Perfect reveals the unrealistic expectations of perfection
August 22, 2015
What does it mean to be perfect? A seven-letter word. A word begrudgingly specific in its definition, yet subjective in its visual. Is it an attainable goal or is it simply an illusion, a façade that can never be reached?
Ellen Hopkins tackles the elusive subject in her novel, Perfect. Written entirely in a poetic voice, Perfect is a heart-felt tale that relays the lives of four high school seniors. Perfection is a word completely ironic in its nature, unattainable yet by definition the only thing worthy of being attained. Therefore, it is only fitting that the four main characters are polar opposites of the novels title.
Each protagonist is assigned a defining adjective: “Perfect” Cara, “Pretty” Kendra, “Buff” Sean and “Bomb” Andre. A unique font matching each character’s personality adds a further distinguishing point. The fact that the characters are originally represented by only one identifying label speaks volumes. As the book progresses it becomes apparent that external forces have forced these labels upon the four teenagers. Through using these defining adjectives to “separate” each character, Hopkins says something even more cutting: external forces drive one’s definition of perfection.
One particularly intriguing story is that of Kendra. Kendra is seemingly perfect in every way due to her undeniable “beauty”. Despite her prized five foot ten inch frame, Kendra still feels a desire to alter herself. An aspiring model, Kendra endlessly strives to alter her figure from a size four to a size two. Each page of Kendra’s story reveals darker and darker secrets. It becomes quickly apparent that Kendra struggles with major body image issues.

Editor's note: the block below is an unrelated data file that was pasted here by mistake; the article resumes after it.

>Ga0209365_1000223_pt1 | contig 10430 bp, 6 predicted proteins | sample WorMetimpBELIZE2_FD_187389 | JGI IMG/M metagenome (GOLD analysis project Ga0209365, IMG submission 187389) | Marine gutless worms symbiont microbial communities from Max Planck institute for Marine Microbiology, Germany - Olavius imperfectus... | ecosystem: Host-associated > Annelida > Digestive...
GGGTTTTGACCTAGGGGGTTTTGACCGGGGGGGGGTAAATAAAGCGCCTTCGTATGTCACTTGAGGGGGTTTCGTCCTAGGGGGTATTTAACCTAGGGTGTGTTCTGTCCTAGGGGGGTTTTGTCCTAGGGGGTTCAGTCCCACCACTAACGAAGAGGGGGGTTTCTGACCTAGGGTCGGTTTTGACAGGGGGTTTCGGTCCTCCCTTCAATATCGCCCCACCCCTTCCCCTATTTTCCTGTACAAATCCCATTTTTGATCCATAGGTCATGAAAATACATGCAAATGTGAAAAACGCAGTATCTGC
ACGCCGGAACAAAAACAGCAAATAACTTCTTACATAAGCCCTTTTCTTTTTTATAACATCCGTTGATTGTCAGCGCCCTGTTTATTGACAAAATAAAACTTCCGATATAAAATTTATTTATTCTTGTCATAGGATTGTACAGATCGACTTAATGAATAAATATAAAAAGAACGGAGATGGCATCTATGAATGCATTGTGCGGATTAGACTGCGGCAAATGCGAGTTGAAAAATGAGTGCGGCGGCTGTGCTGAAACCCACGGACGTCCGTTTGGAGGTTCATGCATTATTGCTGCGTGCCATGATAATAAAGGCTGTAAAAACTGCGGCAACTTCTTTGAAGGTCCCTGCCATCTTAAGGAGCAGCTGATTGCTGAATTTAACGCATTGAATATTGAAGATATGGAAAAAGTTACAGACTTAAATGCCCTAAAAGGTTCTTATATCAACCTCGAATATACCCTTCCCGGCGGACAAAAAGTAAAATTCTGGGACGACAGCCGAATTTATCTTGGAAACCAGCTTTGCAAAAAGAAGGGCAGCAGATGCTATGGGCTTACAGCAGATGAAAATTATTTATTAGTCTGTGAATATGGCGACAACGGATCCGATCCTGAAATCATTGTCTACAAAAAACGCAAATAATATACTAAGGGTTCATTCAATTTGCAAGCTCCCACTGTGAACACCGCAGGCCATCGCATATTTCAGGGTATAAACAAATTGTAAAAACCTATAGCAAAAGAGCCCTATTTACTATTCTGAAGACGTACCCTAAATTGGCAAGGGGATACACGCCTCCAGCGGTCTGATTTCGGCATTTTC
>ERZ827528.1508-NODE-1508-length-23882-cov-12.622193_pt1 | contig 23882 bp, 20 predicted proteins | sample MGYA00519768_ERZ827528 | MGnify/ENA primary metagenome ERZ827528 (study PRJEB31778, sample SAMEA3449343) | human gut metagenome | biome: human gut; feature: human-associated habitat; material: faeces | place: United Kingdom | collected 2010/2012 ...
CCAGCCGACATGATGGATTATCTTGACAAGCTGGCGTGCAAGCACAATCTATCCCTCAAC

By page 50 of the 500 page novel, there is no denying that Kendra has full-blown anorexia.
The biggest perpetrator of Kendra’s anorexia is in fact her mother. Hopkins clearly displays that without a strong home support system adolescents cannot succeed. Kendra’s mother ignores Kendra’s anorexia in hopes that her daughter will become a successful model. Later in the novel, Kendra even falls off a bicycle while trying to work off the calories from eating three jolly ranchers. Still, Kendra’s mom refuses to recognize her daughter’s anorexia. Kendra, in constant denial of her eating disorder, firmly states that she is “okay,” though she is far from it.
Hopkins teaches an important lesson through the character of Kendra— anorexia is a disorder that quickly worsens. As the novel progresses Kendra is not only obsessed with restricting but feels the need to undergo rhinoplasty, or plastic surgery of the nose. Eating disorders often target the cognitive process, making victims feel as if there is always another weight or bodily appearance that can achieve “perfection”.
Merriam-Webster defines perfection as the quality or state of being perfect as freedom from fault or defect. Through tragic stories of troubled teens, Hopkins recognizes the fact that “perfection” itself is not a realistic or attainable concept.